Editor’s note: This article was initially published in The Daily Gazette, Swarthmore’s online, daily newspaper founded in Fall 1996. As of Fall 2018, the DG has merged with The Phoenix. See the about page to read more about the DG.
The Annapolis Group, an organization of over 100 liberal arts colleges, recently made headlines when the majority of the college presidents attending its annual meeting agreed not to participate in the annual US News and World Report rankings. Swarthmore, which currently stands at #3 on US News’ list, shares some of the concerns that were discussed at the meeting but has no plans to pull out of US News.
President Al Bloom did not attend the meeting, meaning that Swarthmore had no official representative there. Provost Connie Hungerford did attend, “but only as an observer… in no way did I consider myself to be a representative.”
Hungerford described the vote taken at the meeting as “a straw poll taken to see where the sentiment lied… it was not in any sense meant to be a binding declaration.” Vice-President Maurice Eldridge agreed, writing in an e-mail that “I do believe that the media have not given a clear picture of the complexity of the issues nor of the widely divergent views represented at the Annapolis Group meeting.”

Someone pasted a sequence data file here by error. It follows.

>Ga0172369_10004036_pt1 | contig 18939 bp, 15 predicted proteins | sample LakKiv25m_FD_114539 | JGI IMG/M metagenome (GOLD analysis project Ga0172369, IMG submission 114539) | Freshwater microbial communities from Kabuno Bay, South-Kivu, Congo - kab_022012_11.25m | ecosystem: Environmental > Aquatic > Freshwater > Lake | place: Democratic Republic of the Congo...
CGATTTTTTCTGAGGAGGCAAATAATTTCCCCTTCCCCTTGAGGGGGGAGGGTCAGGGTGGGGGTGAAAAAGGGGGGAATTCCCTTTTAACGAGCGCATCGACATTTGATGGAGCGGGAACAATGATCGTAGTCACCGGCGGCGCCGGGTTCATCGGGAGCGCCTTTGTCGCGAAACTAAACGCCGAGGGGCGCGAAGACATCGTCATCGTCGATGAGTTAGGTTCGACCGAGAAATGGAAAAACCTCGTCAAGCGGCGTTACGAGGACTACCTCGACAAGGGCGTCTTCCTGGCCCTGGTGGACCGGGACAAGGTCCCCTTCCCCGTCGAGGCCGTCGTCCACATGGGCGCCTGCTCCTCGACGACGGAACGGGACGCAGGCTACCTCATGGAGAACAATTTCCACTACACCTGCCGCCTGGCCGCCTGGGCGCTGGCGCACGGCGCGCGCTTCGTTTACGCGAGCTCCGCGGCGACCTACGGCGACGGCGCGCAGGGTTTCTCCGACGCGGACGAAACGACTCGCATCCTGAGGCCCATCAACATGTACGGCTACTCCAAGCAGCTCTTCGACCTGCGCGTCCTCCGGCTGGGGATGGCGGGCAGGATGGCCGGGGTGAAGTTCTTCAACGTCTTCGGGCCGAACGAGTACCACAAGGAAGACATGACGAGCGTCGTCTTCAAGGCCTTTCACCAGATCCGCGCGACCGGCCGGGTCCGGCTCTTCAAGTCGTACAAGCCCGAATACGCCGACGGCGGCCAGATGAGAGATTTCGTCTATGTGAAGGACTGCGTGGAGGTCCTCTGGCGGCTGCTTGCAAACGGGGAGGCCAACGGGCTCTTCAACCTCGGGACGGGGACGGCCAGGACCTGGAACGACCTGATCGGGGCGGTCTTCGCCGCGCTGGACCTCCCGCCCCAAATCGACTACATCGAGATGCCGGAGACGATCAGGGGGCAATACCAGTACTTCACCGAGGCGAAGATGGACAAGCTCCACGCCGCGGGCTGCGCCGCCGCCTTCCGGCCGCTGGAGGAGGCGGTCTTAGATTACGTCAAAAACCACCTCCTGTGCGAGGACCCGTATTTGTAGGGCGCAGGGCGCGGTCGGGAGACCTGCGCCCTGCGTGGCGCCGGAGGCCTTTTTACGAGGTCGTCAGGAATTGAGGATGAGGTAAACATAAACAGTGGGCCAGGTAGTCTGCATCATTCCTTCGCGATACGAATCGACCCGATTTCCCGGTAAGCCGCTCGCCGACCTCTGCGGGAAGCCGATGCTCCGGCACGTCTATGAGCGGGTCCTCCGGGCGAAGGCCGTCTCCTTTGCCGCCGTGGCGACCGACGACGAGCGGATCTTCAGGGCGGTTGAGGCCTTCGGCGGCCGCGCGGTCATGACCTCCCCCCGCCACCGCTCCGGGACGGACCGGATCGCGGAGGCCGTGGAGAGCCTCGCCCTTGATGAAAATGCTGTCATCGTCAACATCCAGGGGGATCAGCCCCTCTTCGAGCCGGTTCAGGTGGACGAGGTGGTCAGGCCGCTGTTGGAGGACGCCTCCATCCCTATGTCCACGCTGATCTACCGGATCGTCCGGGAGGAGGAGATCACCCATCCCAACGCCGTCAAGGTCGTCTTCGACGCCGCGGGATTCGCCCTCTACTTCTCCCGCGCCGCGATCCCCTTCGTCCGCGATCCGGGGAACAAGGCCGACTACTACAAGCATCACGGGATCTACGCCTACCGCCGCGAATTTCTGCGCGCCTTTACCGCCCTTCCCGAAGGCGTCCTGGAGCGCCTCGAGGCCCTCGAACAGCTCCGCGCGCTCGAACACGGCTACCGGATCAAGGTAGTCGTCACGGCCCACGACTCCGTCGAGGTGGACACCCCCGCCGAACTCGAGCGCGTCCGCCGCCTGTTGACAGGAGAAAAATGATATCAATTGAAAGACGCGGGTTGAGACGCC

Hungerford explained that the Swarthmore administration has not yet come to a definitive position on the complex issue, or even discussed the issues extensively. “We as a senior staff haven’t met since Commencement.”
The Annapolis Group also announced an intention to develop an alternative format of providing statistical information to students and their families, one that will break down information clearly and that will not attempt to rank the colleges. Hungerford explained that this too was not a binding commitment, and that Swarthmore was still exploring the idea.
Haverford and Bryn Mawr, #9 and #20 respectively on the 2007 list, have also declined to make any sort of commitment so far.